The story of two women who form an unlikely friendship in Nazi Germany, The Orphan’s Tale is told in first person point-of-view by 16-year-old Noa and 39-year-old Astrid.
Noa works at a small rail station in Bensheim as a cleaner. As part of her compensation she is allowed to live in a small room above the station. She finds herself her because her father forced her from their home in the Netherlands when he learned of her pregnancy by a German soldier. After making her way to a home for unwed mothers in Germany, Noa’s child is taken from her, leaving her bereft. Thus, when she discovers a boxcar full of Jewish babies on their way to a concentration camp, she doesn’t hesitate. She reaches into the middle of the boxcar and pulls out a child. It’s a boy; so like the child taken from her. But she must hurry and get them both away from the German-controlled train station before they are discovered. Throughout the night they struggle through the forest until the cold and exhaustion overcame them.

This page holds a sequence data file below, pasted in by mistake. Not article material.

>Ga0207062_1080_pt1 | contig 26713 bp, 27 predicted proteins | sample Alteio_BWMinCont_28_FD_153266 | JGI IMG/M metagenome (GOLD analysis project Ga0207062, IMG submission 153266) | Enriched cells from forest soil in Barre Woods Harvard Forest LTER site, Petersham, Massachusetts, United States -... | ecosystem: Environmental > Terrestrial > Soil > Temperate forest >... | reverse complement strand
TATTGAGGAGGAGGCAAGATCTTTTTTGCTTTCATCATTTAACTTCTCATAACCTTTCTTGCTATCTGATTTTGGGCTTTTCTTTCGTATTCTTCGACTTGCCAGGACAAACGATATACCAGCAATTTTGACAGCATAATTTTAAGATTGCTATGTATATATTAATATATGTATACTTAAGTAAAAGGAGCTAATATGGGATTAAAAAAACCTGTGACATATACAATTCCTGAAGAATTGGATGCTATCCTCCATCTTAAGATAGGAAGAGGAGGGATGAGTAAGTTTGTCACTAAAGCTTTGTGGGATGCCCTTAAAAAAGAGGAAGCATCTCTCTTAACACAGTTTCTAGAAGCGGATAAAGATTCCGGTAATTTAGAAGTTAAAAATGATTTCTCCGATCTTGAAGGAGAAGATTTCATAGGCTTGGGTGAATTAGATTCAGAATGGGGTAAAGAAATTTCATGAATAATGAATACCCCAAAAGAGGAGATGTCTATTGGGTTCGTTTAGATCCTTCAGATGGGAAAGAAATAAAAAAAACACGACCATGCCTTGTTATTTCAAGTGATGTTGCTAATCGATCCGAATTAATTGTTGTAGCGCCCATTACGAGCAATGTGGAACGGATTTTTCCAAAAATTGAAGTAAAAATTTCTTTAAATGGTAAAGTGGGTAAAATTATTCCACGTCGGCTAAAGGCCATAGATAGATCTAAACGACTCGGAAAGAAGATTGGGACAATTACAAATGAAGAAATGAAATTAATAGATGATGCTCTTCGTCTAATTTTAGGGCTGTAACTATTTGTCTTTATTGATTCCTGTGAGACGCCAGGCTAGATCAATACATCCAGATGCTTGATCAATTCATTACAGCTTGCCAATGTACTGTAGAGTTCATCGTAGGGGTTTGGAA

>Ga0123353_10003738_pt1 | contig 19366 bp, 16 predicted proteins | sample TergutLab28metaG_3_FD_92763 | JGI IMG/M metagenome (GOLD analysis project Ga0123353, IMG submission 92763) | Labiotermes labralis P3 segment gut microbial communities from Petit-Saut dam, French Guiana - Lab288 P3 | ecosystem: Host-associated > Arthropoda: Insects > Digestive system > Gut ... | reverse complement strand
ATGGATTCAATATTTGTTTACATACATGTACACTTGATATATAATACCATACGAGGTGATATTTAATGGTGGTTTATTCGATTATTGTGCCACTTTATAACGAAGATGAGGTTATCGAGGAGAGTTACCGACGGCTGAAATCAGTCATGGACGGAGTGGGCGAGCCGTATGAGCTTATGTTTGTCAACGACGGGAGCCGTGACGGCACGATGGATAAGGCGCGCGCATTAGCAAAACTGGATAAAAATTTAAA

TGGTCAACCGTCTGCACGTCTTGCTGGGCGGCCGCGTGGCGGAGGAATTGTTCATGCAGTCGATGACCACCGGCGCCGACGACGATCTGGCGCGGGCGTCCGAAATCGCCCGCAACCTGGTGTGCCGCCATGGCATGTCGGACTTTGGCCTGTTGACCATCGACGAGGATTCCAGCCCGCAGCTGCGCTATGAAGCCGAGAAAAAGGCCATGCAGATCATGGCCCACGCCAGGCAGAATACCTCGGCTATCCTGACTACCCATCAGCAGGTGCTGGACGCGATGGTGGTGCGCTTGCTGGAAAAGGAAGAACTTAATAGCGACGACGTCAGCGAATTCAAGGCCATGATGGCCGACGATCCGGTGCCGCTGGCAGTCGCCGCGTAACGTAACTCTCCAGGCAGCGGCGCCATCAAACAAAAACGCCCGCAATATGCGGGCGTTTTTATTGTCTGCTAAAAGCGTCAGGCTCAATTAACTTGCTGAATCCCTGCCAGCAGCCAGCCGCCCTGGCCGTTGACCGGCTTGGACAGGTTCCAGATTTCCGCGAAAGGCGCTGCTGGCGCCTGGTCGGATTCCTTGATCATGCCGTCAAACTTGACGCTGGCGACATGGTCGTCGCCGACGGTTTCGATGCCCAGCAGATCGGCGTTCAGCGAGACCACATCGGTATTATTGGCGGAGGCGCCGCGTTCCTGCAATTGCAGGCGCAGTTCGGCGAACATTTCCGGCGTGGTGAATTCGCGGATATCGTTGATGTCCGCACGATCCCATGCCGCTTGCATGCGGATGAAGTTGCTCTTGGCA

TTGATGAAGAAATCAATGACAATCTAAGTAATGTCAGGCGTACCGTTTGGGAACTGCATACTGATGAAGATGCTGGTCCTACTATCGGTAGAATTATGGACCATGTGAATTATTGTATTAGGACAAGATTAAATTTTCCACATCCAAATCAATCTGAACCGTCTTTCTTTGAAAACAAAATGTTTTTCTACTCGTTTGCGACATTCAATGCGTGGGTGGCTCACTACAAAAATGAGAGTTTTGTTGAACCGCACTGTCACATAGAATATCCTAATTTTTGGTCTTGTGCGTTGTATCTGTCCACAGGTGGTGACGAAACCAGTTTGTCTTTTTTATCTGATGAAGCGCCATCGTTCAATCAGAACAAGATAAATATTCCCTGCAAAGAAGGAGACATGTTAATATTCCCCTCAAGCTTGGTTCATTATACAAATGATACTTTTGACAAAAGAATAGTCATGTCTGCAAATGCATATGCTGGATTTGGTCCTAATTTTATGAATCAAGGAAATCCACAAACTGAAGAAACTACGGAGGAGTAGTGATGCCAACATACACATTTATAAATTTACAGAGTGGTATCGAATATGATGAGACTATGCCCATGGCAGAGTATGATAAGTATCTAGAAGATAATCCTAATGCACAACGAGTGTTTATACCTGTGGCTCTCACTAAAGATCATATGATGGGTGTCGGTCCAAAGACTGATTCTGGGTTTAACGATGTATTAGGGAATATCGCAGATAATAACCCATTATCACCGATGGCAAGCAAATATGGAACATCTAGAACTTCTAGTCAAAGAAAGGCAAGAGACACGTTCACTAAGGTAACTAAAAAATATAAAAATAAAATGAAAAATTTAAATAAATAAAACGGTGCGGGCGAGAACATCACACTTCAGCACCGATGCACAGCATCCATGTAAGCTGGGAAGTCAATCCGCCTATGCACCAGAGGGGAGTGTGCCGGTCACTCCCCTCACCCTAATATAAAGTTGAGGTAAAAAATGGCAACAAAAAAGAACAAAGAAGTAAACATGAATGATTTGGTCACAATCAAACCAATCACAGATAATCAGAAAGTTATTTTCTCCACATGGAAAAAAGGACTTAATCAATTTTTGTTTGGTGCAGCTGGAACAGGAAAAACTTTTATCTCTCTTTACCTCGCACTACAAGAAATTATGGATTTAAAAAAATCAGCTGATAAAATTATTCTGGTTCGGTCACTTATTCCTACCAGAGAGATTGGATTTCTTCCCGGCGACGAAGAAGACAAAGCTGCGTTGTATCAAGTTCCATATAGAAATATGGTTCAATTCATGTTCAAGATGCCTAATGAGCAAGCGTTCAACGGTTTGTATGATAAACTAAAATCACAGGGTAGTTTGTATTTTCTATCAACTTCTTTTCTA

Astrid, once married to a respected young German soldier, is turned out by him when the Reich determines that marriage to a Jew is unlawful. She returns to her family home only to find it occupied by Germans. Herr Neuhoff, her neighbor and owner of a rival circus, hires Astrid based on her being a working member of the circus once owned by her family. She is an expert aerialist.
When Noa and baby Theo arrive at the Neuhoff circus they are welcomed and begin their life of hiding in plain sight . But even as Noa learns to become an aerialist she fears for Theo who is a Jew. It soon becomes evident to Noa that the circus is hiding more Jewish folks than just Astrid and Theo.
Along the way both women find love and in their efforts to stay alive and someday escape Nazi control, form a grudging friendship. A surprising twist at the conclusion gives the reader that Oh-My-God! moment.
The Orphans’ Tale is a well-written and well-researched historical fiction novel that will keep you reading well-past your bedtime. Full of suspense as well as an intricate romance, this one is a keeper. The characters are fully nuanced and the descriptions place the reader in the middle of the action – from the swinging trapeze to the swinging mood prevalent in the country, this is a seemingly accurate portrayal of life under the Third Reich.
Rating: 5 stars